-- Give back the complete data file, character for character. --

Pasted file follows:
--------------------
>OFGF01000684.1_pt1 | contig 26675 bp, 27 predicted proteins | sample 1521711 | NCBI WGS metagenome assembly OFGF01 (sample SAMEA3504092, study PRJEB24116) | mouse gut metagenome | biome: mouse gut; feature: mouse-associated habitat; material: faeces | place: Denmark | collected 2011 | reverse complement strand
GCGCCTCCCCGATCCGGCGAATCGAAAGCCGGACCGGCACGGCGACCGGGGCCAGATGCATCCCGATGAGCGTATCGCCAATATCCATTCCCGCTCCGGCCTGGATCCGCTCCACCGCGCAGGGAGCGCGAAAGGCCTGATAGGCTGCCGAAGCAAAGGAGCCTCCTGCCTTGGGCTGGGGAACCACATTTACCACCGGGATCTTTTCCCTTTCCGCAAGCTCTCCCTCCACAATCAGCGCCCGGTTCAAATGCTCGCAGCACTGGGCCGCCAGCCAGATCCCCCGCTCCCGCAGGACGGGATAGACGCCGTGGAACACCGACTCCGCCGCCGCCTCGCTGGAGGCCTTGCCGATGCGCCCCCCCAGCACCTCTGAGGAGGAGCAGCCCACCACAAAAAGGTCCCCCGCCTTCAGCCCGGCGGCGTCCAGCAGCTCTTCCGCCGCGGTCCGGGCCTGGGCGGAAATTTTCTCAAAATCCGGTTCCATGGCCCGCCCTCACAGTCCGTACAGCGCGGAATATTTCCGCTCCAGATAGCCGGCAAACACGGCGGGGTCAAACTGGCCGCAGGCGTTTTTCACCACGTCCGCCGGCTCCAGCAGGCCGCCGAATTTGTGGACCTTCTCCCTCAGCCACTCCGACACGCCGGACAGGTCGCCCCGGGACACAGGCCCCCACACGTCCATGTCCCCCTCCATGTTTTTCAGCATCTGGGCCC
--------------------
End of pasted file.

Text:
>OFGF01000684.1_pt1 | contig 26675 bp, 27 predicted proteins | sample 1521711 | NCBI WGS metagenome assembly OFGF01 (sample SAMEA3504092, study PRJEB24116) | mouse gut metagenome | biome: mouse gut; feature: mouse-associated habitat; material: faeces | place: Denmark | collected 2011 | reverse complement strand
GCGCCTCCCCGATCCGGCGAATCGAAAGCCGGACCGGCACGGCGACCGGGGCCAGATGCATCCCGATGAGCGTATCGCCAATATCCATTCCCGCTCCGGCCTGGATCCGCTCCACCGCGCAGGGAGCGCGAAAGGCCTGATAGGCTGCCGAAGCAAAGGAGCCTCCTGCCTTGGGCTGGGGAACCACATTTACCACCGGGATCTTTTCCCTTTCCGCAAGCTCTCCCTCCACAATCAGCGCCCGGTTCAAATGCTCGCAGCACTGGGCCGCCAGCCAGATCCCCCGCTCCCGCAGGACGGGATAGACGCCGTGGAACACCGACTCCGCCGCCGCCTCGCTGGAGGCCTTGCCGATGCGCCCCCCCAGCACCTCTGAGGAGGAGCAGCCCACCACAAAAAGGTCCCCCGCCTTCAGCCCGGCGGCGTCCAGCAGCTCTTCCGCCGCGGTCCGGGCCTGGGCGGAAATTTTCTCAAAATCCGGTTCCATGGCCCGCCCTCACAGTCCGTACAGCGCGGAATATTTCCGCTCCAGATAGCCGGCAAACACGGCGGGGTCAAACTGGCCGCAGGCGTTTTTCACCACGTCCGCCGGCTCCAGCAGGCCGCCGAATTTGTGGACCTTCTCCCTCAGCCACTCCGACACGCCGGACAGGTCGCCCCGGGACACAGGCCCCCACACGTCCATGTCCCCCTCCATGTTTTTCAGCATCTGGGCCC